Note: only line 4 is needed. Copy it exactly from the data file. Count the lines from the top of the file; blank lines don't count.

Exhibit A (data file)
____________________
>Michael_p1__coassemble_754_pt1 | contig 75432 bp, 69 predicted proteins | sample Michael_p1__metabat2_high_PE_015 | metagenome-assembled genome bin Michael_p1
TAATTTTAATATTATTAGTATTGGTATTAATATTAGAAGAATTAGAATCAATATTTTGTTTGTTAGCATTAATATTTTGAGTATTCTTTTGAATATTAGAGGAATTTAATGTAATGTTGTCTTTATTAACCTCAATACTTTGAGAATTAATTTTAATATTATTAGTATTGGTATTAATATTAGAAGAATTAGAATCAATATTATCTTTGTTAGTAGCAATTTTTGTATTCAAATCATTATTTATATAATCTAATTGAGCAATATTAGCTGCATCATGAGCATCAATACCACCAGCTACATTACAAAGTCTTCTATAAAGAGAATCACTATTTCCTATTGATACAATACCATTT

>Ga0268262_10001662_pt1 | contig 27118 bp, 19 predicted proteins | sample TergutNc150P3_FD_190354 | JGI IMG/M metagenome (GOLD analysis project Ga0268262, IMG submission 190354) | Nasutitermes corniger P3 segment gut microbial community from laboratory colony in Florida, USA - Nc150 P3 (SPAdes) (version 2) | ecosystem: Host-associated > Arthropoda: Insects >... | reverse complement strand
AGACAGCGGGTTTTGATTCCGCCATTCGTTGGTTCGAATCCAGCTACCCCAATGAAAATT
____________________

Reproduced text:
AGACAGCGGGTTTTGATTCCGCCATTCGTTGGTTCGAATCCAGCTACCCCAATGAAAATT